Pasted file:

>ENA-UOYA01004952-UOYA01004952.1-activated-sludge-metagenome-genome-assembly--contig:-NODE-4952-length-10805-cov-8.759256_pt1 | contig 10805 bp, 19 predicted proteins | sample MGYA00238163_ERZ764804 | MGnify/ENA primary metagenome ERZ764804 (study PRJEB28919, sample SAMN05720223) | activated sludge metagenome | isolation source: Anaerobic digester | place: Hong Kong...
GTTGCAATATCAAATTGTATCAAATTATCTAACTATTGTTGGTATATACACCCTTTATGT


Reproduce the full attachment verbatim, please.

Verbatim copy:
>ENA-UOYA01004952-UOYA01004952.1-activated-sludge-metagenome-genome-assembly--contig:-NODE-4952-length-10805-cov-8.759256_pt1 | contig 10805 bp, 19 predicted proteins | sample MGYA00238163_ERZ764804 | MGnify/ENA primary metagenome ERZ764804 (study PRJEB28919, sample SAMN05720223) | activated sludge metagenome | isolation source: Anaerobic digester | place: Hong Kong...
GTTGCAATATCAAATTGTATCAAATTATCTAACTATTGTTGGTATATACACCCTTTATGT